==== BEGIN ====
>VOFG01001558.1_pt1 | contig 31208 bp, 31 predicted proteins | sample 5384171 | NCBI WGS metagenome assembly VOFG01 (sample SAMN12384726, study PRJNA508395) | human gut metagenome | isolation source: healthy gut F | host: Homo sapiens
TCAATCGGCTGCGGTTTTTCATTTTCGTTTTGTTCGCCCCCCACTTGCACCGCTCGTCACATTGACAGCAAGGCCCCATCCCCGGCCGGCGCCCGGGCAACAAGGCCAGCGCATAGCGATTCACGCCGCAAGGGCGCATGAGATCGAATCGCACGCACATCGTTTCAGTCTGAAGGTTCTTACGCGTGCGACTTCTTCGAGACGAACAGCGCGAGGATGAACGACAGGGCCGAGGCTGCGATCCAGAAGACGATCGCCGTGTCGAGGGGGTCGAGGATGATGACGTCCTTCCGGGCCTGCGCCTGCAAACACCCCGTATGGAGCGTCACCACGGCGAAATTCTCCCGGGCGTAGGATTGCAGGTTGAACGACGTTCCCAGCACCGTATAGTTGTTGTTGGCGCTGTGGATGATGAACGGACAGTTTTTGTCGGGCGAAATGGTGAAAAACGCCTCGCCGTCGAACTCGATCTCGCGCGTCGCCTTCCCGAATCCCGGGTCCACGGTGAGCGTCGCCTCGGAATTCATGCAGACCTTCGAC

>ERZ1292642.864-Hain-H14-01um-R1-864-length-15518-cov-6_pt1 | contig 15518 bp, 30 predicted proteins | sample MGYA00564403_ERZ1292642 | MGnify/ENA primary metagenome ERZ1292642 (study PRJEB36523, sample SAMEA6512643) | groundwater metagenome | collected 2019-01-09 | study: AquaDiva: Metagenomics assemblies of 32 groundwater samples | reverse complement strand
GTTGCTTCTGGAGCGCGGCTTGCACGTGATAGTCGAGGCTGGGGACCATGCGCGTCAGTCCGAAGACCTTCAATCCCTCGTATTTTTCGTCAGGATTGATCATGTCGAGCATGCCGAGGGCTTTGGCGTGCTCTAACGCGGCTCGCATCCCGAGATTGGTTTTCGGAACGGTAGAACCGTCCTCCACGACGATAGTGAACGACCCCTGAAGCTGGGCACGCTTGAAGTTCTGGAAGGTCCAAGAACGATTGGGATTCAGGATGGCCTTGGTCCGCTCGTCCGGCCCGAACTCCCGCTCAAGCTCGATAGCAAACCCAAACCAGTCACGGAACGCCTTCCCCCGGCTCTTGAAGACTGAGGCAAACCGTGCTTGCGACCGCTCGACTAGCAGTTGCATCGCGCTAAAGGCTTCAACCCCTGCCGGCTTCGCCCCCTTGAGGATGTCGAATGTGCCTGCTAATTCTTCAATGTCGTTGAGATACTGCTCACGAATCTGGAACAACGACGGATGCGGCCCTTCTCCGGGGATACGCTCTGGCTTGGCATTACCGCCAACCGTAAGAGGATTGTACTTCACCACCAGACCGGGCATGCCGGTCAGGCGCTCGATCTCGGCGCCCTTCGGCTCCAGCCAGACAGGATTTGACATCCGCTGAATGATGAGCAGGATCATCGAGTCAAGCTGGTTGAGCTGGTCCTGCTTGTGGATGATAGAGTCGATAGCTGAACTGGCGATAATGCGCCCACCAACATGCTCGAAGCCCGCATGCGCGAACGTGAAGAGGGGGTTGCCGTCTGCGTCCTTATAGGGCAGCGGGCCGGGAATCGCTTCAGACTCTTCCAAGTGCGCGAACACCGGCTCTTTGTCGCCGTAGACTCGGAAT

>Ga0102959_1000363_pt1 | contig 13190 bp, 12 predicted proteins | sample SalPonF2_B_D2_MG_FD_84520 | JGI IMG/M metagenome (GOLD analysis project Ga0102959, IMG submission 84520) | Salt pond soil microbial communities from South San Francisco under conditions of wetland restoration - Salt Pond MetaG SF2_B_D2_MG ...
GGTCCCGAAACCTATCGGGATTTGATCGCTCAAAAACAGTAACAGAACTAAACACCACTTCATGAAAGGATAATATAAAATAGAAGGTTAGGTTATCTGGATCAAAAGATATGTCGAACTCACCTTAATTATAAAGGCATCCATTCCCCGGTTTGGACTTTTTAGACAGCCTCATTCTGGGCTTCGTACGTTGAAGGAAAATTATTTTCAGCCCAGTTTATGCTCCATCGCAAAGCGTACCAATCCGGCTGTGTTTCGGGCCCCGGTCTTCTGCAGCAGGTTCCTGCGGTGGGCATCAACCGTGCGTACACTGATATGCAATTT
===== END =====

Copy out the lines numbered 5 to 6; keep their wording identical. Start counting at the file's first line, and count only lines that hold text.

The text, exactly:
>Ga0102959_1000363_pt1 | contig 13190 bp, 12 predicted proteins | sample SalPonF2_B_D2_MG_FD_84520 | JGI IMG/M metagenome (GOLD analysis project Ga0102959, IMG submission 84520) | Salt pond soil microbial communities from South San Francisco under conditions of wetland restoration - Salt Pond MetaG SF2_B_D2_MG ...
GGTCCCGAAACCTATCGGGATTTGATCGCTCAAAAACAGTAACAGAACTAAACACCACTTCATGAAAGGATAATATAAAATAGAAGGTTAGGTTATCTGGATCAAAAGATATGTCGAACTCACCTTAATTATAAAGGCATCCATTCCCCGGTTTGGACTTTTTAGACAGCCTCATTCTGGGCTTCGTACGTTGAAGGAAAATTATTTTCAGCCCAGTTTATGCTCCATCGCAAAGCGTACCAATCCGGCTGTGTTTCGGGCCCCGGTCTTCTGCAGCAGGTTCCTGCGGTGGGCATCAACCGTGCGTACACTGATATGCAATTT